Because such implementations offer refresh rates below 60Hz, we shall classify such phones as True Variable Refresh Rate or Dynamic Refresh Rate phones because they are advertised as such.
It should be noted that none of these implementations are compatible with Seamless VRR, which is available on gaming displays.
The following is a list of phones that have VRR (dynamic refresh rate) displays.
A few phones that enable VRR screens are listed below. As of today, the list is quite restricted.
1. Samsung Galaxy Note20 Ultra
The Samsung Galaxy Note 20 Ultra features a stunning display and powerful cameras. Compared to the Snapdragon 865, the Exynos 990 that powers the phone in India is a touch lackluster, but it’s still powerful enough for most consumer demands.
Based on some factors, the 2K display supports full HD resolution, but the panel may fluctuate between 1Hz and 120Hz. The Note20 Ultra is the phone that comes closest to achieving flawless VRR.
- Price and features for the Samsung Galaxy Note 20 Ultra
2. Samsung Galaxy S21 Ultra
The Samsung Galaxy S21 Ultra (review) is the company’s first phone to feature a 120Hz dynamic refresh rate at full 2K resolution. The Galaxy S21+ and Galaxy S21 have changeable refresh rates, although they are not dynamic and only switch in a few essential modes (48Hz, 60Hz, 96Hz, 120Hz).
The technology is comparable to that of the Galaxy Note 20 Ultra. The AF mechanism on the Galaxy S21 series has been enhanced, as well as the chipset.
- Price and features of the Samsung Galaxy S21 Ultra
VRR will be available on other Samsung flagships as well:
- Samsung Galaxy Fold 2 (for the main screen)
3. Xiaomi Mi 10I (for the secondary screen)
A 120Hz adaptive sync display changes between 6 presentations on the Xiaomi Mi 10I (review). The Mi 10I’s IPS LCD panel isn’t the only feature to look forward to. The phone features an octa-core Snapdragon 750G processor, a Samsung HM2 108MP resolution sensor for the primary camera, and a large battery with rapid charging capability.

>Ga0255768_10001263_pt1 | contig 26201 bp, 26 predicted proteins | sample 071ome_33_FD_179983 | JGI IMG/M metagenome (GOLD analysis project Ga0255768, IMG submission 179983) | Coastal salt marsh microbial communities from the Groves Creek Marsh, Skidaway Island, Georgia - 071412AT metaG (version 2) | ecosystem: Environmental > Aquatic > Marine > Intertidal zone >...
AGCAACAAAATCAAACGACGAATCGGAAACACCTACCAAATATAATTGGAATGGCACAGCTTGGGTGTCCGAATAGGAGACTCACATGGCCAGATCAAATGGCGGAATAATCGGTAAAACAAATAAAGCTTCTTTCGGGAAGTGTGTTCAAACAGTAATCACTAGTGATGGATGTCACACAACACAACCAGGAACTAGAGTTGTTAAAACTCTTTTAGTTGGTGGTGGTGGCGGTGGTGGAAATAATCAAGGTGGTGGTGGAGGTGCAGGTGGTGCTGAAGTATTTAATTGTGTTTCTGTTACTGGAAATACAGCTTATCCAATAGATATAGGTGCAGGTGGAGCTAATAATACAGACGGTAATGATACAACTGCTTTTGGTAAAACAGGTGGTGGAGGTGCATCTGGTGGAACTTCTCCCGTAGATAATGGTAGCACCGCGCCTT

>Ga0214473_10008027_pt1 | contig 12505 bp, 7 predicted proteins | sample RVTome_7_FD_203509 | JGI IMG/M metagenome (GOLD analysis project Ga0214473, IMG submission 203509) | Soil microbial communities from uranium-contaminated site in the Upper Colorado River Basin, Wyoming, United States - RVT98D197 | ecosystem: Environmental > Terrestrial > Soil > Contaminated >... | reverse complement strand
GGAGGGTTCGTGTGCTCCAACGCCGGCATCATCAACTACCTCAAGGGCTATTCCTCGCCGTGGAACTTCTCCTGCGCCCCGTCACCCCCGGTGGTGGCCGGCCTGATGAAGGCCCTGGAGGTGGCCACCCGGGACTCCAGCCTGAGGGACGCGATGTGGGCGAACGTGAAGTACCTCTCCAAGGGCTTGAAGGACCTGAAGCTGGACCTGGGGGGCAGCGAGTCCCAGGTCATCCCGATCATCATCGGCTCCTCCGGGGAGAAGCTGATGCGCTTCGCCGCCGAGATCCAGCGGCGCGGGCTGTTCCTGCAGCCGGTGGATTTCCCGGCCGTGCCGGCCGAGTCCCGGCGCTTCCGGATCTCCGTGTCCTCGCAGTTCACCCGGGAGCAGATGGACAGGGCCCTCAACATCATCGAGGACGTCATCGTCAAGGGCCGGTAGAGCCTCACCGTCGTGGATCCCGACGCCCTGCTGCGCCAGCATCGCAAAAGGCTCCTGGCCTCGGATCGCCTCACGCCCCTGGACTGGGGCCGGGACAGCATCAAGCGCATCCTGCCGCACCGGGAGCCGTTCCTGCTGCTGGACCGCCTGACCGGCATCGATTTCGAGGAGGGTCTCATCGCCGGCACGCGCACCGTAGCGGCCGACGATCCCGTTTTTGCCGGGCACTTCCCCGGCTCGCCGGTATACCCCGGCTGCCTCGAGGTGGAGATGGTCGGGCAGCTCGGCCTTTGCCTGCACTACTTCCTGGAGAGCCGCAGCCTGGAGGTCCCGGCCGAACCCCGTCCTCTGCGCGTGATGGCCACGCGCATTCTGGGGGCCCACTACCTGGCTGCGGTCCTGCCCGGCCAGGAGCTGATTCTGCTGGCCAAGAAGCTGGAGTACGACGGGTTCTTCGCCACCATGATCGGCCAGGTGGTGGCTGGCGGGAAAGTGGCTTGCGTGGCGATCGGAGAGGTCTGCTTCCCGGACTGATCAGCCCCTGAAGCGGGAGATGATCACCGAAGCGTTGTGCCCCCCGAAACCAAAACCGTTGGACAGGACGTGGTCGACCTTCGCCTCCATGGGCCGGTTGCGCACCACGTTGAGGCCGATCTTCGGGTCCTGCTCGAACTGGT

In addition, the Mi 10I comes at a relatively low price.
- Xiaomi Mi10I pricing and features
4. Xiaomi Mi 10T 5G and Xiaomi Mi 10T Pro 5G smartphones
The Xiaomi Mi 10T and Mi 10T Pro include a 144Hz 6.67-inch Full HD+ IPS LCD panel set to 30hz with static content to save battery life.
The Snapdragon 865 is available for a relatively low price in the 10T series, and the Pro version has a better-quality primary camera (108MP vs. 64MP). A 5000mAh battery, dual speakers, Dual-mode 5G, and Wi-Fi 6 are other features.
- Xiaomi Mi 10T Pro pricing and features
- Xiaomi Mi 10T pricing and features
Checkout Mobile phone prices and mobile updates on AWBMobile
5. OnePlus 9 Pro
Fluid Display 2.0 will be introduced by OnePlus in their future device. This fancy phrase encompasses both the LTPO backplane and a novel touch response technology, among other things.
The OnePlus 9 Pro display will cut battery consumption while maintaining high refresh rates thanks to the use of LTPO. This occurs because, depending on the on-screen content, the refresh rate will cycle between 120Hz and 1Hz. The new Fluid Display, according to OnePlus, uses up to 50% less power while maintaining a seamless visual.
- OnePlus 9 Pro pricing and features